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| Review: Tom Clancy's Rainbow Six: Vegas (PC & Xbox 360) (6 comments )|
by: xens (11) | Posted in cluster FiringSquad Editors Challenge Round 1 Prelim 2
Posted 76 months ago ( edited 76 months ago ) in category DEFAULT
Rainbow Six was one of the first Tom Clancy games and arrived on PC in 1998 from Red Storm Entertainment. The game pioneered the way for other Tom Clancy games in later years and firmly established the Tom Clancy name in many playersí minds. As the series grew, however, it was ported onto many different game consoles. As a result, development started to focus more on consoles and less on PCs. After much criticism of the fourth iteration of the series Rainbow Six: Lockdown, Ubisoft came back a year later with Rainbow Six: Vegas, hoping to redeem themselves and revigorate the franchise. Did they succeed? Letís find out.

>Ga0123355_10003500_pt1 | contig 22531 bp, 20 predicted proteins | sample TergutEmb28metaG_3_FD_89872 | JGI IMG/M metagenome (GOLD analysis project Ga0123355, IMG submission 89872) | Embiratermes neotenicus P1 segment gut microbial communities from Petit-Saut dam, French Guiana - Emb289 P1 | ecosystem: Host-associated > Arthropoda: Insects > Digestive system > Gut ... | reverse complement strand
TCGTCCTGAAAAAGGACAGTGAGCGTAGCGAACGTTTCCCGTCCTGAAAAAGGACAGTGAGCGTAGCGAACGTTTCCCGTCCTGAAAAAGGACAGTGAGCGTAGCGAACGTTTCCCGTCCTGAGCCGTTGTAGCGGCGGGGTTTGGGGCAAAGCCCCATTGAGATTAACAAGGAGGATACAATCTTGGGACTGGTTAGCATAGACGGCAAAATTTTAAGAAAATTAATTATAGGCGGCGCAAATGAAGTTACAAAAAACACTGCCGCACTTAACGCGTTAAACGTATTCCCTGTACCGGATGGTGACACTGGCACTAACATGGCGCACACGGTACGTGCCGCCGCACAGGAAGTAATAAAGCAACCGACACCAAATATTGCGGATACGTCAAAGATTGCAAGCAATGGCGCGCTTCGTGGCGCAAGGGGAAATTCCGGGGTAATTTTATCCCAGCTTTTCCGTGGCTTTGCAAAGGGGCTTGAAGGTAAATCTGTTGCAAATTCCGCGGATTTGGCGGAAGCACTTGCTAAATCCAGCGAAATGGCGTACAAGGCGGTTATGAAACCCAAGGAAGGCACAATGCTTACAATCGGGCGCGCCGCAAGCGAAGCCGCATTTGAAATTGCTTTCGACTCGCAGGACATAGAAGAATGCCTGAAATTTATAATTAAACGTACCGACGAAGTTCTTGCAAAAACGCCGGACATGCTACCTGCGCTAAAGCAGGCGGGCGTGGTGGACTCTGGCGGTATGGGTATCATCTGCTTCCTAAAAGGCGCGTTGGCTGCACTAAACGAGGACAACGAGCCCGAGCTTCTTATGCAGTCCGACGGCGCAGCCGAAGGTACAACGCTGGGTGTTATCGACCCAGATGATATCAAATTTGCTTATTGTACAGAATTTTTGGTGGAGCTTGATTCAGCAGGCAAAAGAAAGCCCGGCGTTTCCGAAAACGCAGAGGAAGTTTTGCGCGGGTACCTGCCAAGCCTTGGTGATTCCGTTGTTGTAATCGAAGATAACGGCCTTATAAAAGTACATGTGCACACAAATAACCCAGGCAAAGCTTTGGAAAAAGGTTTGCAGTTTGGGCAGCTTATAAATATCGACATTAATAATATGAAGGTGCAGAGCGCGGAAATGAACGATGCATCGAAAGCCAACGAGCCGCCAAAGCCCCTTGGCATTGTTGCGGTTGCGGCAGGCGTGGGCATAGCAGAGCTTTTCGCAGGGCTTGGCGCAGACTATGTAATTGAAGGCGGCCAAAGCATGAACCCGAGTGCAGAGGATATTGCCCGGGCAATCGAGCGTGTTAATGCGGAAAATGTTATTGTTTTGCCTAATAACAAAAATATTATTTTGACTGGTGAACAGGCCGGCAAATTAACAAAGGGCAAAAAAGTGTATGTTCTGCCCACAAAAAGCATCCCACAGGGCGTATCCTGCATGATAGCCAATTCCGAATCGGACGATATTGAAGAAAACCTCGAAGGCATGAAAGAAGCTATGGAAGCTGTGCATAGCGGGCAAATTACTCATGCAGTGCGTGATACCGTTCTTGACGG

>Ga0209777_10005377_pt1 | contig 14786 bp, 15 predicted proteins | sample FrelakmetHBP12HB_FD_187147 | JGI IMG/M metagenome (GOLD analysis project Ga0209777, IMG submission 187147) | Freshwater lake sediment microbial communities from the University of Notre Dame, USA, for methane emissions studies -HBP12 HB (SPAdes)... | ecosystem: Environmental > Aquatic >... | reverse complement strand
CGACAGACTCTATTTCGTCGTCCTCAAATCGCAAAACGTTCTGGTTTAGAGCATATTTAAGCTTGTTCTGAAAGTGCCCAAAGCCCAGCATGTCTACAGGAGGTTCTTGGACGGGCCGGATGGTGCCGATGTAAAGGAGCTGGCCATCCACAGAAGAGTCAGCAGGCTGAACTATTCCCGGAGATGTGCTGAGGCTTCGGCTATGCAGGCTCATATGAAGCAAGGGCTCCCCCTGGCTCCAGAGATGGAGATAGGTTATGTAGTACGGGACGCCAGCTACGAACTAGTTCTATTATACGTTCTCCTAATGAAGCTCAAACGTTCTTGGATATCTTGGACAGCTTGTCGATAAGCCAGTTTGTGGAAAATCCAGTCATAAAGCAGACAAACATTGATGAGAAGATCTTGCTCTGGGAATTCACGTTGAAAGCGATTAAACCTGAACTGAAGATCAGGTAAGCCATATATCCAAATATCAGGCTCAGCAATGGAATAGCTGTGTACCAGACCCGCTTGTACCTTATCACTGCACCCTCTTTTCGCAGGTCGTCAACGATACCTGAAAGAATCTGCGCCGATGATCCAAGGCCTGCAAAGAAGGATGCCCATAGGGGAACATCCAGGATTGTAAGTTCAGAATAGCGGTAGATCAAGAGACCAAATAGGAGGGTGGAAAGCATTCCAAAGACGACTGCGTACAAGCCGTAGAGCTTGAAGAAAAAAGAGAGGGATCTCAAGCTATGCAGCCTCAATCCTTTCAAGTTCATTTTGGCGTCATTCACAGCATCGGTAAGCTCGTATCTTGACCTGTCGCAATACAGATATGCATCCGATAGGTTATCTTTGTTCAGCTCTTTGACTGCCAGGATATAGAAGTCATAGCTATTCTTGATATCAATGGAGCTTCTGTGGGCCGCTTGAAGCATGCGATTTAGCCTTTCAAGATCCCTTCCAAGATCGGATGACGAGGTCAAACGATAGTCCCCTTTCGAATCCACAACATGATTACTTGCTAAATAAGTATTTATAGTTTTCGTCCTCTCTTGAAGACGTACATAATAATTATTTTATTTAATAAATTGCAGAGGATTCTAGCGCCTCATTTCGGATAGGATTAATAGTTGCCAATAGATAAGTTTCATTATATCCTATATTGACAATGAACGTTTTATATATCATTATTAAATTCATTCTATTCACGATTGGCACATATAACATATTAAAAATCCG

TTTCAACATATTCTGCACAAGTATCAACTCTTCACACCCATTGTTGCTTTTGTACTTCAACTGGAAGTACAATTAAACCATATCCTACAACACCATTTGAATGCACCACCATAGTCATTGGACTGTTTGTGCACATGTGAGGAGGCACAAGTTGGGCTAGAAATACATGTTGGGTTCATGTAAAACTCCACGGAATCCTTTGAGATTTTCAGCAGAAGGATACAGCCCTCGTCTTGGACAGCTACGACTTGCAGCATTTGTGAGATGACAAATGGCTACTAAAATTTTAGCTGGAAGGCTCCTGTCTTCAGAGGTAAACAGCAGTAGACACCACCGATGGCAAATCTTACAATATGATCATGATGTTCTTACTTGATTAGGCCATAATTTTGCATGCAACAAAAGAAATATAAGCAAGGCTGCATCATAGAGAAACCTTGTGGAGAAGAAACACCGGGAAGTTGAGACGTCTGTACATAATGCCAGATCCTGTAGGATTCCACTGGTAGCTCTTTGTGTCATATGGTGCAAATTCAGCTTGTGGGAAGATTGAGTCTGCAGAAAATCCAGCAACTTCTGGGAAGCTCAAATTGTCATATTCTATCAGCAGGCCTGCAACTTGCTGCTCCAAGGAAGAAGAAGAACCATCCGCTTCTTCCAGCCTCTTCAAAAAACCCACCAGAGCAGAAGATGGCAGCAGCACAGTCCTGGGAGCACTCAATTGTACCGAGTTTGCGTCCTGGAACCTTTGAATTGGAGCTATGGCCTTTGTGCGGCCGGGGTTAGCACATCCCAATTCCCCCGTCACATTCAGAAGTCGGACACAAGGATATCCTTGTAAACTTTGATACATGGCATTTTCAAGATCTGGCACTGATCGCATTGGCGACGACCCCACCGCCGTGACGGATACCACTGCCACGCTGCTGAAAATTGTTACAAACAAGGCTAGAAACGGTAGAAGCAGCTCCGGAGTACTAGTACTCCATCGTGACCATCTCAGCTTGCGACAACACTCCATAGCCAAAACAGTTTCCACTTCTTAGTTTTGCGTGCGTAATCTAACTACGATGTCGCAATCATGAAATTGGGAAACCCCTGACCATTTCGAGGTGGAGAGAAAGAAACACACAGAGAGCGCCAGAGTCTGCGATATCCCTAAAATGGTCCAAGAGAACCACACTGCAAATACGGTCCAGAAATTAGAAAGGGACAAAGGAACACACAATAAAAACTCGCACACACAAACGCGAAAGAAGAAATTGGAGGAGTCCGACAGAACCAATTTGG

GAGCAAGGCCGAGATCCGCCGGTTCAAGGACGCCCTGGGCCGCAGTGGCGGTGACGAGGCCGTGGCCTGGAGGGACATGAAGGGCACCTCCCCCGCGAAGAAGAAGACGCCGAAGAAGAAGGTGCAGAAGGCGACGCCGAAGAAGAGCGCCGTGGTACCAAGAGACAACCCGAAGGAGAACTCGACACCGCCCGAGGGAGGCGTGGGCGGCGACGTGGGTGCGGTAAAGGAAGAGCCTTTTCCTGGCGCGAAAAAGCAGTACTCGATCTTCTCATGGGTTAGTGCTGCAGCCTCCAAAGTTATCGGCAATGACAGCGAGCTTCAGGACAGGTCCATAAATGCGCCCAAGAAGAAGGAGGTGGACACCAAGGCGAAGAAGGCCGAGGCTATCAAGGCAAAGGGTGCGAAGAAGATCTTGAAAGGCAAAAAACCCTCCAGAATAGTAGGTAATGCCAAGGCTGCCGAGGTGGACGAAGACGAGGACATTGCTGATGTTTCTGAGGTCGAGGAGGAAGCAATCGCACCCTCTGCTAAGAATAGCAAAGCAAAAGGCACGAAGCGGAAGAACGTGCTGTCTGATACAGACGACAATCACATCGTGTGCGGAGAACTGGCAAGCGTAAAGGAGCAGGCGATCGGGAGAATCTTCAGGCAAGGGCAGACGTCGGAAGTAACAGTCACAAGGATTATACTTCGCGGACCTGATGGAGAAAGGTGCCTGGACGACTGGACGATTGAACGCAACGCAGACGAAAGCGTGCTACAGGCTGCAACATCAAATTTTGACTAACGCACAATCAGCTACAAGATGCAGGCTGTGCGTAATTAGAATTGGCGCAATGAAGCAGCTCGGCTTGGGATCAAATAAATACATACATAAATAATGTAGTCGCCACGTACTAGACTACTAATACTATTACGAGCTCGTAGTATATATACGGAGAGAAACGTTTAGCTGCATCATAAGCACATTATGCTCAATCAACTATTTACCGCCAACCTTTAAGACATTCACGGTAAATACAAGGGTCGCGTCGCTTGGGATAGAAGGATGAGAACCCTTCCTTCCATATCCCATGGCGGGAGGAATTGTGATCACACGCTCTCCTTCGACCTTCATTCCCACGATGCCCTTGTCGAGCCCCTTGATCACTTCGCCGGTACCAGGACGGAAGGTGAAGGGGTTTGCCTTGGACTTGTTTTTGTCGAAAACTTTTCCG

Iíll admit it. I havenít been a big Rainbow Six fan. Itís not so much because the series is bad, but mostly because I had never heard anything interesting about it that made me want to pick up a copy and play. That all changed when I played Splinter Cell: Chaos Theory by chance, and loved it. Ever since then Iíve become interested in every Tom Clancy game, and since there was so much hype around Rainbow Six: Vegas, I had to try it out for myself. Just for curiosityís sake I purchased both the PC version and the Xbox 360 version, and I will attempt to compare them at the end of the review.